Too often, our ways of seeing the world around us have been obscured by the systems of knowledge ingrained in us by the institutional mechanisms that shape us- family, caste, education, gender, sexuality, etc. Each of these have ingrained in us certain value systems- the good and the bad, the required and the unnecessary, the ugly and the beautiful. In our lives we often replicate these systems without questioning or critiquing them. As stabilizers within an unstable world, they become the norm- a network of grids within which we understand ourselves and our place in the world. At the KRVIA, one of the ways we have tried to explore form is by inserting what can be seen as “Strange Creatures� within the Grid. These creatures appear through apparatus constructed out of games involving randomness and chance encounters. These alien beings test the boundaries of the grid. As our attempts to classify and categorise them begin, flounder and fail- a new way of seeing the city appears. Like the Rorschach and the exquisite corpse these techniques allow desires, of both the map maker and the city that is being mapped to be revealed.


CHANCE

AS PROCESS


THE TAROT: A CITY OF CROSSED DESTINIES SECOND YEAR DESIGN STUDIO

Besides the sciences, another way in which we try and make sense of the world we live in, is through the world of myth. Every culture has its own mythologies in the stories it has told itself. The figures and spaces, the narratives told within these stories are imbued with the values and the qualities through which we construct our everyday life. The symbols within them inform and determine much of the way we understand the world. The tarot is a series of 78 cards that originated in 15th century Italy which are said to be imbued with spiritual and occultist powers. Through the reading of the cards and the patterns by which they play off each other, a trained reader is said to be able to look into the minds and the history of an individual and also tell the person his or her future. Each of the tarot cards has on it a character that in the posture, clothes, context carries with it a number of specific signs signifying a certain characteristic. These characteristics add up to form a certain ‘archetype’. an archetype is a model within which certain qualities are concentrated, and according to which we behave. within them they contain Desire- that ineluctable and indecipherable phenomenon- that is impossible to capture. These archetypes exist as spectres floating in ether around us, clear enough but formless. The only way we shape them into material that is tangible is through the world of symbol and narrative. The second year architectural design project in the first term of 2009-10 emerged from such an idea. The juxtapositioning of the stories hidden within cards upon the fast transforming landscape of the city creates new ways of reading the city as new meanings emerge within the familiar. The students were asked to pick two cards form a pack of tarot cards. They were first asked to explore the meanings that emerge between these cards. These readings could be formal readings of the card, the meanings embedded within the image or even the archetype they were meant to represent. They were then asked to find this juxtaposition within the landscape of the new Andheri-Dahisar link road in mumbai, leading to representational experiments and finally architectural interventions.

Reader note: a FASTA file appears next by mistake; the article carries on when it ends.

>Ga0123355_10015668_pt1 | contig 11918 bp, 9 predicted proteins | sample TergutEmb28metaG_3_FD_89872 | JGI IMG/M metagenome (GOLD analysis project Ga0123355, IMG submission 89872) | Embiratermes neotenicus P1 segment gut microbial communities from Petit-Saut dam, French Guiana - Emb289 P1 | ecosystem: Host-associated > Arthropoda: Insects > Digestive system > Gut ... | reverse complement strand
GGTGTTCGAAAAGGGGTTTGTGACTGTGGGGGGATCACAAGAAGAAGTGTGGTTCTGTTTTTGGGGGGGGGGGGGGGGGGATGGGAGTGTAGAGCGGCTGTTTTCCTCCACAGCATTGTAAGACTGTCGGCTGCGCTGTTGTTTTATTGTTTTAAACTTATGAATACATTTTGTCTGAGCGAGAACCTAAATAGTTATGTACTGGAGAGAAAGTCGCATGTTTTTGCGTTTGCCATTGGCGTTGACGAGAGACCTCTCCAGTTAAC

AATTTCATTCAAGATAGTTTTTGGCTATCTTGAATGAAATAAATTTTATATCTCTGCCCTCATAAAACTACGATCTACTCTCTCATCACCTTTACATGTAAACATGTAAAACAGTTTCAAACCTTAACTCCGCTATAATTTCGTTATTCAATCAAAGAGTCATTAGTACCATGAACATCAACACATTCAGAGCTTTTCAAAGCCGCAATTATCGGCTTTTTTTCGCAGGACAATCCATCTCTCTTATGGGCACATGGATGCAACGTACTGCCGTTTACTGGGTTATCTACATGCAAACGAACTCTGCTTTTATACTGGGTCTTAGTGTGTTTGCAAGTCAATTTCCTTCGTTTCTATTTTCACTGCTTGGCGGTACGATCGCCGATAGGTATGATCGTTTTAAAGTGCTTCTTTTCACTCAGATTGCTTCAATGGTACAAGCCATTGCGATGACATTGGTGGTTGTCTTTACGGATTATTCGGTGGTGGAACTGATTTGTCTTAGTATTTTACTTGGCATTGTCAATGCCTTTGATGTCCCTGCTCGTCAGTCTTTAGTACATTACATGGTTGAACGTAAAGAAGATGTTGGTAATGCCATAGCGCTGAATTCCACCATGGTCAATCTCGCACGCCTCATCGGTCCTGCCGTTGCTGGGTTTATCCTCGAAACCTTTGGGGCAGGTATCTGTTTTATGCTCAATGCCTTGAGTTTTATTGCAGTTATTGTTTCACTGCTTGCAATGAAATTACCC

THE STREET OF CROSSED DESTINIES: THE ACE OF PENTACLES AND THE SEVEN OF CUPS AT LINK ROAD HRUSHIT THAKKER, SECOND YEAR DESIGN STUDIO

The city is so much more than its physical landscape, in its opportunities , economic and social, it is also a repository of desire in the myths and narratives that inhabit its landscape. As these myths and narratives do not lie on the surface of the city to be easily read, to recover these mythsto be able to discern the way they shape our city we have to evolve tools to discover them. One of the ways experimented with in the Second Year Architectural Design Studio was to look at the city through the narratives and meanings embedded in the tarot. Each card with its embedded information, mythologies and meanings can give rise to new ways of new ways of reading the city. In this project when the Ace of Pentagons (inverted) met the Seven of Cups on the Andheri-Dahisar Link Road, a new way emerged of reading the space of a slum community on the street. Narratives of the history of the slum, its displacement and redevelopment and the spaces of pleasure and everyday life that had been eliminated emerged in postcards that collected these stories as generators of program and built form on the site.